Tackling HungerBy Tom Porter
With approximately one in three households receiving nutritional assistance and one in six children facing hunger, food insecurity is a major problem in Maine. Indeed, in 2019 state launched an initiative to end hunger in Maine by 2030.
At least four Bowdoin graduates are doing their bit to try to make that goal a reality through their leadership in the nonprofit world.
Ben Martens ’06 is executive director of the Maine Coast Fishermen’s Association (MCFA), which supports the state’s fishing communities and at the same time fights hunger. “Seafood is some of the best protein you can eat. It's good for your brain and your body, and it's climate friendly when responsibly harvested by local fishermen. Unfortunately, seafood isn't often considered a part of our local food system and is forgotten about as an opportunity when it comes to food security.” This is something the MCFA is trying to address, says Martens, through its Fishermen Feeding Mainers program, which helps seafood harvesters supply food banks and families in need with healthy meals.
“Through this program, we've been able to create a win, win, win scenario, where we are supporting local fishermen, stabilizing Maine's working waterfront, and providing healthy, delicious protein to kids and those lacking traditional access to seafood.”
Kathryn Sargent ’84 runs the Locker Project, which works with community partners to tackle childhood hunger in the greater Portland area. The group’s focus, she says, is making sure that children and teens are well nourished by providing families with reliable access to healthy foods like fruits and vegetables. The Locker Project, with help from community partners, distributes half a million pounds each year of staples, as well as donated fresh food, to more than forty preschools, schools, and neighborhood sites in Cumberland County. The group also “rescues” fresh food from supermarkets and secures surplus produce from farmers and gardeners, passing it on to families.
“Our tagline is ‘feeding the future,’ which is how we see this work,” explains Sargent. “It will matter to Maine whether this generation of children grows up to be healthy adults or not. We want to leverage every available resource to make sure that they do.”
Justin Strasburger ’07 is executive director at Full Plates Full Potential (FPFP), which is focused on ending childhood food insecurity in the state of Maine through maximizing existing federal nutrition programs. “We were founded out of a legislative study looking at childhood hunger in the state, and one of the things that they noticed was that some existing nutrition programs were getting underutilized. So, we were formed to try to tackle that and eliminate some of the barriers.” The group, he says, concentrates on school meal programs, providing breakfast, lunch, and after-school meals, as well as summer offerings.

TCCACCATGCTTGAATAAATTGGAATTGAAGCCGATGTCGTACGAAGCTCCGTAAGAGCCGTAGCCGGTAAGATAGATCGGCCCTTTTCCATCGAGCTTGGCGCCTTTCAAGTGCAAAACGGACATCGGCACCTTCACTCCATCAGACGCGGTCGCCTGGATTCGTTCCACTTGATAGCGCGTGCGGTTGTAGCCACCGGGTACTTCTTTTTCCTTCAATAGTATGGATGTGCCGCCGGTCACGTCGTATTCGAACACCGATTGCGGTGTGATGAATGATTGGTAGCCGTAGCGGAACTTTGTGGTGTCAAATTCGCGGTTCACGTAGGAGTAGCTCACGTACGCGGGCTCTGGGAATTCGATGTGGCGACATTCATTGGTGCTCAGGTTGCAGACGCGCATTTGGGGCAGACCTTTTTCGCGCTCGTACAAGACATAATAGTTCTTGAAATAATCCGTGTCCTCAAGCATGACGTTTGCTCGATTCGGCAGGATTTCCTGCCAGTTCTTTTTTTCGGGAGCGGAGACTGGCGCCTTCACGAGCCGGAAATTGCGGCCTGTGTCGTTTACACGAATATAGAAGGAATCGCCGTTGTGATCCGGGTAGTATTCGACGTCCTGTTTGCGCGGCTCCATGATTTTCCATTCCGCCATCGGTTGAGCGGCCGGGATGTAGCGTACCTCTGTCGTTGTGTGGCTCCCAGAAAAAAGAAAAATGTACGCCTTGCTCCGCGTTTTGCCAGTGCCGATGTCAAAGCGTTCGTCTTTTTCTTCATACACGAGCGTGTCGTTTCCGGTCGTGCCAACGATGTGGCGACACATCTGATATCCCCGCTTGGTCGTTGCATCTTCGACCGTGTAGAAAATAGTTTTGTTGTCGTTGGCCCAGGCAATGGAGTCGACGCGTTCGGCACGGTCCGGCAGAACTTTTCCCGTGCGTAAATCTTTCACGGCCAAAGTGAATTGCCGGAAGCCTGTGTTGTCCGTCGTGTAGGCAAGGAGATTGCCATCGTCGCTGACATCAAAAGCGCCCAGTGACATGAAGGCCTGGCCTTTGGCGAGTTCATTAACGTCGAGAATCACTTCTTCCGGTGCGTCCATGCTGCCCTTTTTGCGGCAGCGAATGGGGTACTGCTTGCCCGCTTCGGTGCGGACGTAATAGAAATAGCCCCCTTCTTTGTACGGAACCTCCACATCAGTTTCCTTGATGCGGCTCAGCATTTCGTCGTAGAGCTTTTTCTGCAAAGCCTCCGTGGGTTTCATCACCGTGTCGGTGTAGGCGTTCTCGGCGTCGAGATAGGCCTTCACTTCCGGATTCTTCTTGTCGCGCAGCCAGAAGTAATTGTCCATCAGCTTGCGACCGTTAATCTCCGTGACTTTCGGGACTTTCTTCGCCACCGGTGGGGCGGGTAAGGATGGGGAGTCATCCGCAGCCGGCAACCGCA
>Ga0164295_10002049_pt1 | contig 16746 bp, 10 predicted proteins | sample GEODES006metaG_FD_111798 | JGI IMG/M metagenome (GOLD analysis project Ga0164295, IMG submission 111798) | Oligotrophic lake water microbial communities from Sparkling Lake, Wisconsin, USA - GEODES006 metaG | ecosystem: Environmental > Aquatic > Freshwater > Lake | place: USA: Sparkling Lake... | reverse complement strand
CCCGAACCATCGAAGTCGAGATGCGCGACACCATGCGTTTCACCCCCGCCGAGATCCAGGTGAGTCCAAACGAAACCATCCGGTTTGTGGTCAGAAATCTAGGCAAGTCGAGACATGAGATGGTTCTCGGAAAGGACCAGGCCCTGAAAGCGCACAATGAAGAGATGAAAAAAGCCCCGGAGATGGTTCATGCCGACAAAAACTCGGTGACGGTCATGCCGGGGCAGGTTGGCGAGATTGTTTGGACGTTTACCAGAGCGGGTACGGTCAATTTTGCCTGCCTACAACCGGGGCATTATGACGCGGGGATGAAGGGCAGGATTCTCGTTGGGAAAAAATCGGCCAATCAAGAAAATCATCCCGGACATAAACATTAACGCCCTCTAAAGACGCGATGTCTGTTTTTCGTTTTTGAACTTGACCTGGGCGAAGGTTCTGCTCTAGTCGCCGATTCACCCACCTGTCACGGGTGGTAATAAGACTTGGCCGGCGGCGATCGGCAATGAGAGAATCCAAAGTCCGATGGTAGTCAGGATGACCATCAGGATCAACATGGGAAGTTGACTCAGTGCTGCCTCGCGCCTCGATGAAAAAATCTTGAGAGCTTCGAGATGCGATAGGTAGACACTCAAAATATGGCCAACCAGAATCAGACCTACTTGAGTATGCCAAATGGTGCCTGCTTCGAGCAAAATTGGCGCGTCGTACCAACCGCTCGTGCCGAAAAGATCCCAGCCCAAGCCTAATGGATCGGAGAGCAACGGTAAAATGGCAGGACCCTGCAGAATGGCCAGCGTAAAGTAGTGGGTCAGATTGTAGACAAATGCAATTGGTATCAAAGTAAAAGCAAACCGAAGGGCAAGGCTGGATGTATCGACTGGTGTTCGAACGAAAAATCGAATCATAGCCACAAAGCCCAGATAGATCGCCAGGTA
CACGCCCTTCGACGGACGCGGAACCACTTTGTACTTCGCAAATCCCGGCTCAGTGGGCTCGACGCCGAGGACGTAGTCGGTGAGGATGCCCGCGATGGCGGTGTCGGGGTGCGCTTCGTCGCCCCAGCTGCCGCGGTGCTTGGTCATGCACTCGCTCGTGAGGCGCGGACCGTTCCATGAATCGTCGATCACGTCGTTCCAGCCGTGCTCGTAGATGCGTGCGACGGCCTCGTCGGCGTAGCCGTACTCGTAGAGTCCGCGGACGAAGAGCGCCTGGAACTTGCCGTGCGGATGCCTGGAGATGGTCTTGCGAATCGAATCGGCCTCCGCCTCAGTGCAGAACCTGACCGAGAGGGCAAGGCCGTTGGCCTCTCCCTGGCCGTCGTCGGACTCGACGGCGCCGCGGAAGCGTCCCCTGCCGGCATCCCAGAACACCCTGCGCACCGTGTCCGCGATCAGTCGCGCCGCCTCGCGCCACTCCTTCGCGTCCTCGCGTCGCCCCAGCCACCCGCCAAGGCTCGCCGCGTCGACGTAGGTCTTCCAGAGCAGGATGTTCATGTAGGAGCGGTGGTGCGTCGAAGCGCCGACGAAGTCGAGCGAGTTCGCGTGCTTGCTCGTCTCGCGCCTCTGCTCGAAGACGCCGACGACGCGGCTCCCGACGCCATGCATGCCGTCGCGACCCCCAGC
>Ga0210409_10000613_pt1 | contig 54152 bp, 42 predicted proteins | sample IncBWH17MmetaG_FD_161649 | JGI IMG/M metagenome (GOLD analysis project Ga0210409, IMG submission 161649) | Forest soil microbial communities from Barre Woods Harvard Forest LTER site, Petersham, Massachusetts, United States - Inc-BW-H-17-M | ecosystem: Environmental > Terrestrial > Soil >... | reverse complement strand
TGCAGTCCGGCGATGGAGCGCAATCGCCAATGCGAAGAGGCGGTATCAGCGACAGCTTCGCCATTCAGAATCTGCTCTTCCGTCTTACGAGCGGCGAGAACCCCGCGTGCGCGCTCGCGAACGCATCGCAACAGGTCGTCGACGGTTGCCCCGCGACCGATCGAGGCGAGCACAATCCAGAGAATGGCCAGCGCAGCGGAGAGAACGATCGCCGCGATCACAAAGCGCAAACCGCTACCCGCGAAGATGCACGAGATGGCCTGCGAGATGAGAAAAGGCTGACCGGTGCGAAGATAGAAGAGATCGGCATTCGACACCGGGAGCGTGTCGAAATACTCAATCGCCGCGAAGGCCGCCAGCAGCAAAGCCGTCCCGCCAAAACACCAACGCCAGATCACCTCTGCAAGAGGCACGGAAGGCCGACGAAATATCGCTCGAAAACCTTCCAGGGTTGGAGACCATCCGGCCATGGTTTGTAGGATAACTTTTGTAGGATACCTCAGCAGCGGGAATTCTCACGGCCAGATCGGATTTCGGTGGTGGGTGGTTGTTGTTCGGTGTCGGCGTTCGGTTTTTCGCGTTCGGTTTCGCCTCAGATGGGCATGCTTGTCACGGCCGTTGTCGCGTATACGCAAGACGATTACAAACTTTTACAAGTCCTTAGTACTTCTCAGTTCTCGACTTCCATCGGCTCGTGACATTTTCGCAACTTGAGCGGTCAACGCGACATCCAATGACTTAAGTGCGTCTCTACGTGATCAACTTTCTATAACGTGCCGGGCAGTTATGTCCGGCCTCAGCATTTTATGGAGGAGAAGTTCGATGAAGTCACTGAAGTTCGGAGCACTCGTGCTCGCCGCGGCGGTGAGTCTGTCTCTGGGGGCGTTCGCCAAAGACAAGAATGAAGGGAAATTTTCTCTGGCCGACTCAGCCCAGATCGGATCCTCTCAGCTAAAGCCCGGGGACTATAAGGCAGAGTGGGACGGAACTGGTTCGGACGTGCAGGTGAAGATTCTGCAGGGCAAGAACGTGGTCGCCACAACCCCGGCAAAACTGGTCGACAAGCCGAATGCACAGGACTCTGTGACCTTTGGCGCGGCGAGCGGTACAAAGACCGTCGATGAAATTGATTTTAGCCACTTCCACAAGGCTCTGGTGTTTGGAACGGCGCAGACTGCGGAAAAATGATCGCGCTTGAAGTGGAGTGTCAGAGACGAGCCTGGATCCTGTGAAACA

Rather than running feeding centers and soup kitchens, as other nonprofits do, Strasburger says FPFP is more focused on what he calls “systems change”—that is, making sure the machinery of government works to its full potential when it comes to providing nutritional assistance. “As an organization, our ultimate goal is not to exist. Then my team and I could go and look for other challenges.”
Mark Swann ’84 is the longtime head of Preble Street, a Portland-based charity fighting homelessness and hunger. The group’s anti-hunger work has expanded dramatically in recent years, he says. “We're now producing about 2,000 meals per day, 365 days a year, and with our newest effort—the Preble Street Food Security Hub—we're building capacity to increase that production up to ten thousand meals per day with a further fifty thousand frozen meals in storage. We also aim to be able to process hundreds of thousands of pounds of local, fresh food with a new Food Processing Lab. It's a game changer.”
Swann says the group plans to break ground on the renovation and expansion of its new 30,000-square-foot facility in South Portland later this year, and to achieve its food production and storage goals within two years.
Tackling the Hunger Challenge: A Slideshow